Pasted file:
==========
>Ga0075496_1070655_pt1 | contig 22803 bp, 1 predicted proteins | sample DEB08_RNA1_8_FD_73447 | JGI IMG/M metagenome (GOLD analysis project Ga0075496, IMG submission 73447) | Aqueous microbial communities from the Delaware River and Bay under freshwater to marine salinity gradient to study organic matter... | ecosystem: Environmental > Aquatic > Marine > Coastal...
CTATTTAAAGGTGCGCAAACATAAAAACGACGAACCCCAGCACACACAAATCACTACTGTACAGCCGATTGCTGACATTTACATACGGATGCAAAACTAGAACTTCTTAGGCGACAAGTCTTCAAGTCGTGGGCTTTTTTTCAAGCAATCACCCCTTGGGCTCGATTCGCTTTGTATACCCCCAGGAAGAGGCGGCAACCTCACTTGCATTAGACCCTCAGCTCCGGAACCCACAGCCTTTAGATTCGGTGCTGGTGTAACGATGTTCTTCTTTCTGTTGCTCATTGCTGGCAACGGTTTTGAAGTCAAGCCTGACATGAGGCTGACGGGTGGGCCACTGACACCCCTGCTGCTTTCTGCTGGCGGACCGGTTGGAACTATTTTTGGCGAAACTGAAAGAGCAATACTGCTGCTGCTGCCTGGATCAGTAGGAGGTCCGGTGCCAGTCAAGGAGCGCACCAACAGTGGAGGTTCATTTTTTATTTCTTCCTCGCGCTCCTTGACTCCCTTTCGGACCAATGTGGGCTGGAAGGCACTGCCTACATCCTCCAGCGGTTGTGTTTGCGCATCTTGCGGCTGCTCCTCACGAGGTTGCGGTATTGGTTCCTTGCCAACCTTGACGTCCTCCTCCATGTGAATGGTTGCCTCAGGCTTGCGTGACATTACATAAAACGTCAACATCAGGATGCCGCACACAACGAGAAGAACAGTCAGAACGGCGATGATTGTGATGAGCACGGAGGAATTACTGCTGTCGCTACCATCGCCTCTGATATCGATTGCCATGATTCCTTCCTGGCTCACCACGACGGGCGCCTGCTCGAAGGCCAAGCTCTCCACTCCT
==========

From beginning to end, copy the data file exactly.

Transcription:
>Ga0075496_1070655_pt1 | contig 22803 bp, 1 predicted proteins | sample DEB08_RNA1_8_FD_73447 | JGI IMG/M metagenome (GOLD analysis project Ga0075496, IMG submission 73447) | Aqueous microbial communities from the Delaware River and Bay under freshwater to marine salinity gradient to study organic matter... | ecosystem: Environmental > Aquatic > Marine > Coastal...
CTATTTAAAGGTGCGCAAACATAAAAACGACGAACCCCAGCACACACAAATCACTACTGTACAGCCGATTGCTGACATTTACATACGGATGCAAAACTAGAACTTCTTAGGCGACAAGTCTTCAAGTCGTGGGCTTTTTTTCAAGCAATCACCCCTTGGGCTCGATTCGCTTTGTATACCCCCAGGAAGAGGCGGCAACCTCACTTGCATTAGACCCTCAGCTCCGGAACCCACAGCCTTTAGATTCGGTGCTGGTGTAACGATGTTCTTCTTTCTGTTGCTCATTGCTGGCAACGGTTTTGAAGTCAAGCCTGACATGAGGCTGACGGGTGGGCCACTGACACCCCTGCTGCTTTCTGCTGGCGGACCGGTTGGAACTATTTTTGGCGAAACTGAAAGAGCAATACTGCTGCTGCTGCCTGGATCAGTAGGAGGTCCGGTGCCAGTCAAGGAGCGCACCAACAGTGGAGGTTCATTTTTTATTTCTTCCTCGCGCTCCTTGACTCCCTTTCGGACCAATGTGGGCTGGAAGGCACTGCCTACATCCTCCAGCGGTTGTGTTTGCGCATCTTGCGGCTGCTCCTCACGAGGTTGCGGTATTGGTTCCTTGCCAACCTTGACGTCCTCCTCCATGTGAATGGTTGCCTCAGGCTTGCGTGACATTACATAAAACGTCAACATCAGGATGCCGCACACAACGAGAAGAACAGTCAGAACGGCGATGATTGTGATGAGCACGGAGGAATTACTGCTGTCGCTACCATCGCCTCTGATATCGATTGCCATGATTCCTTCCTGGCTCACCACGACGGGCGCCTGCTCGAAGGCCAAGCTCTCCACTCCT